Pig Out: Food & Wine Weekend serves up some serious swine
Some Food & Wine weekends are about the wine. Others are about the food. The 2016 edition of the Classic seems to be about pigging out — both literally and figuratively.
It began Thursday night when more than 4,000 pounds of beef, pork, lamb, goat, lobster, squab, rabbit, duck, fish, chicken and oysters — along with free-flowing wine, beer, spirits and cider — took over the sprawling lawn at Snowmass Base Village. Heritage Fire was, to say the least, a meat-lover’s paradise.
“Anyone got the meat sweats yet?” yelled event founder Brady Lowe over the loud speaker, as the masses devoured plates of these succulent bites — all cooked over open fires set across the mountainside.
The meatfest continued Friday with swine taking center stage.
At the Food & Wine Classic seminar “Swine & Wine: Wines with BBQ,” the mood was set with country tunes blaring (Roger Miller’s “Chug-a-Lug” set a perfect tone for the pork-and-wine pairing) and light-hearted jabs at the panel and crowd.
“Remember, without ‘swine,’ there’d be no ‘wine,’” joked master sommelier Sabato Sagaria, who shared the stage with fellow master sommelier John Ragan, both donning cowboy hats for the Southern-inspired seminar, and Blue Smoke executive chef Jean-Paul Bourgeois.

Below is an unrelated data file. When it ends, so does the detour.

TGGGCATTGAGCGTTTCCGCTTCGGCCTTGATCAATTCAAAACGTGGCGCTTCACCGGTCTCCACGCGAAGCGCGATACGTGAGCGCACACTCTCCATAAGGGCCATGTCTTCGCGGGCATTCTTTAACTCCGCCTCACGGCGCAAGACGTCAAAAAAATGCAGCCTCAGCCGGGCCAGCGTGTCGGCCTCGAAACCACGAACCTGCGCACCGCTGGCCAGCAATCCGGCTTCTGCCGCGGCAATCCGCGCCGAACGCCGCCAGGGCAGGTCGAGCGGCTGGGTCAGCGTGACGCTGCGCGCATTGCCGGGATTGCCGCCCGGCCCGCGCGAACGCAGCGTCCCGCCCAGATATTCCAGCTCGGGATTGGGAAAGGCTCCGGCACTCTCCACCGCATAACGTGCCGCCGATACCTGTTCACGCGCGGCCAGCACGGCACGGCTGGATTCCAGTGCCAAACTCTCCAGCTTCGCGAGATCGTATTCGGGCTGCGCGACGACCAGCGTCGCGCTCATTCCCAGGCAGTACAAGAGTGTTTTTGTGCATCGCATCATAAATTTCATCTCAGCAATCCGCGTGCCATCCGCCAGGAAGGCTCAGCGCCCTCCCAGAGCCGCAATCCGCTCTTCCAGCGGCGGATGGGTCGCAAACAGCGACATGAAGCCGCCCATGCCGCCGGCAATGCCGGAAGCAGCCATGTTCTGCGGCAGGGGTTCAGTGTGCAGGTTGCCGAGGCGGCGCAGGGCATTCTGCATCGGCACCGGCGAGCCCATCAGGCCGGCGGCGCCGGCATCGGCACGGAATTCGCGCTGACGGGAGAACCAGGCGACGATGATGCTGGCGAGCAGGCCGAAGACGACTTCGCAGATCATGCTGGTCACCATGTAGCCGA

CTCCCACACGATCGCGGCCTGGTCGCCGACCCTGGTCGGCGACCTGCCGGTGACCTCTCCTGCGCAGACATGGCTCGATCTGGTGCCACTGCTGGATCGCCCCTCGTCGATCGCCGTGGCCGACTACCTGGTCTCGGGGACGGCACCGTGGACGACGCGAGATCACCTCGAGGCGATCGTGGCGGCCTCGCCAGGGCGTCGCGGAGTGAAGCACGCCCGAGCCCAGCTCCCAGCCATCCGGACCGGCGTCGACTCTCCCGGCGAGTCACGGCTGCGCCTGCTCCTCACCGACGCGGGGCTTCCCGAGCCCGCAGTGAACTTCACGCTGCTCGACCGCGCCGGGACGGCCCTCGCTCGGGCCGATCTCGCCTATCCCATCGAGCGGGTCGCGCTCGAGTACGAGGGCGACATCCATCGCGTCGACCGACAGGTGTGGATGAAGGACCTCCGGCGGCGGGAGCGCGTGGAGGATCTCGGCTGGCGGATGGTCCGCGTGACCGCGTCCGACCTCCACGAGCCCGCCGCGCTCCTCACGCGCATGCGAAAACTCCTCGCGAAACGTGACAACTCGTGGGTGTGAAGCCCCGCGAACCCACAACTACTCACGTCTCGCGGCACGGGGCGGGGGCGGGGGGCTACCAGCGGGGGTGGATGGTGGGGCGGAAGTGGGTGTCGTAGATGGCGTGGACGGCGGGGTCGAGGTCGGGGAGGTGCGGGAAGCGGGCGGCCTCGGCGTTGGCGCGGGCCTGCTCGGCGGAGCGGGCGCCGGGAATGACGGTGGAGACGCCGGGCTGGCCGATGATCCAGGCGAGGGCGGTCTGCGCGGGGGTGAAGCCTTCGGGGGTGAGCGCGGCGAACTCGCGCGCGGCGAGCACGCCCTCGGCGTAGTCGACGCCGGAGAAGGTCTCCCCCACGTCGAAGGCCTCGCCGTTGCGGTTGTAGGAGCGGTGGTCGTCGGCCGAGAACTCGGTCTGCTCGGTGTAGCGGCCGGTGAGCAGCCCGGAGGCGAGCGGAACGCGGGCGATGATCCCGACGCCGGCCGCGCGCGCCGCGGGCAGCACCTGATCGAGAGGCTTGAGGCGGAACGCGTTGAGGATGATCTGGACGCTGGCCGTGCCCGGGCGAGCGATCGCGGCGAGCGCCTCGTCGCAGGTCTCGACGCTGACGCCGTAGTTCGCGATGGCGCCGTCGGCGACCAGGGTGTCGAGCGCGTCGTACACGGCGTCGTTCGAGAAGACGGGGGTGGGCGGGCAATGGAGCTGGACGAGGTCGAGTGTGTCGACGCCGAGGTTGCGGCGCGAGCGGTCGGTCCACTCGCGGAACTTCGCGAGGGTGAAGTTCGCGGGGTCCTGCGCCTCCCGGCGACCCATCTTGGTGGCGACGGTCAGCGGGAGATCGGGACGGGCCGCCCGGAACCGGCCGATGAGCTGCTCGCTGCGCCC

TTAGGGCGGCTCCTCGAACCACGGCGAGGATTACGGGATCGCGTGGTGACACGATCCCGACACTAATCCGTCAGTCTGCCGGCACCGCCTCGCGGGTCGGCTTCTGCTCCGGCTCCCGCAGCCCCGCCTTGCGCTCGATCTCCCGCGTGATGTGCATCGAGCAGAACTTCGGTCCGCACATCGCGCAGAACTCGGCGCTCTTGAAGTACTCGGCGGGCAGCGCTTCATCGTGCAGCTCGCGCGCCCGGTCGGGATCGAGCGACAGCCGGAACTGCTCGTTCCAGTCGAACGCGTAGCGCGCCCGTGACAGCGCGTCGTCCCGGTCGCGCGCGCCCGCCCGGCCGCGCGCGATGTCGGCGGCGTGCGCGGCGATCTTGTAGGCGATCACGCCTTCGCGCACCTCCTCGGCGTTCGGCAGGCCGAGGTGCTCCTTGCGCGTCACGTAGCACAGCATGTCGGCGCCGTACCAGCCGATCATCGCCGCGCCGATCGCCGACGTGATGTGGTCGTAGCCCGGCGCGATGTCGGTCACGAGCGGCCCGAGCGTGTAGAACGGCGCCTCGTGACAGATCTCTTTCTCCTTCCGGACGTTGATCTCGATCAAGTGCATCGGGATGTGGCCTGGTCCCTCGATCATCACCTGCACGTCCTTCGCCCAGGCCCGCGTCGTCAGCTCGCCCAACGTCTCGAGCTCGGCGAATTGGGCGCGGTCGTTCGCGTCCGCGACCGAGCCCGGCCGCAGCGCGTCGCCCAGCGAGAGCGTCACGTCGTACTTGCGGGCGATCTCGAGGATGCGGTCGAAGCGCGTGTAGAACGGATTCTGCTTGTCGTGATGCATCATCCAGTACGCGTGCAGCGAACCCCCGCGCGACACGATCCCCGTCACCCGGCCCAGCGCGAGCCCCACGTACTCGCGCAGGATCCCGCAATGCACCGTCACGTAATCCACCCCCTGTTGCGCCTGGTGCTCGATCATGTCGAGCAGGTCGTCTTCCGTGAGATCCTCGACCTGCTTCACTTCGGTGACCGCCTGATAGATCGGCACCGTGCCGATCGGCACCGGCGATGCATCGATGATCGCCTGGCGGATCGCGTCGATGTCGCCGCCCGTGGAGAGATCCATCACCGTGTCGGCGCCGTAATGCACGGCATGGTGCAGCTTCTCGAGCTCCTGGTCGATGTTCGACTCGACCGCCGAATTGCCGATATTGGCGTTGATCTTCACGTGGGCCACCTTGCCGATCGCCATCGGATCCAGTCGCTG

And there was plenty of swine and wine to be had (note: if you missed it, you get another chance to pig out today at 2 p.m.). Among the favorite pairings: pork jerky served with a Wenzlou Vineyard Pinot Noir; “Cracklin” and Billecart-Salmon Brut Reserve Champagne; and a Southern Belle Deviled Ham Sandwich accompanied by an A.J. Kabinett Reisling.
In fact the Reisling, which Sagaria referred to as a “patio pounder,” stood up well to the entire array of swine served.
But for those whose palates leaned toward the reds with their barbecue, Ragan offered this tip: “Red wine on a hot summer day, served a little chilled, is that much better.”
Ready to test out these words of wisdom? Look no further than tonight’s Grand Cochon. Held in the Viceroy Snowmass ballroom, one chef will be crowned this year’s king or queen of porc. The honor is bestowed upon the winning chef following a 10-city tour de porc — and after attendees get the chance to sample pig served every way imaginable in what might be the most swine-centric event of them all.
Still, there is more to Food & Wine Classic weekend than pigging out. Perhaps the most poignant piece of advice gleaned in this weekend’s pork party: “Champagne goes well with pork, yes, but Champagne goes well with life.”
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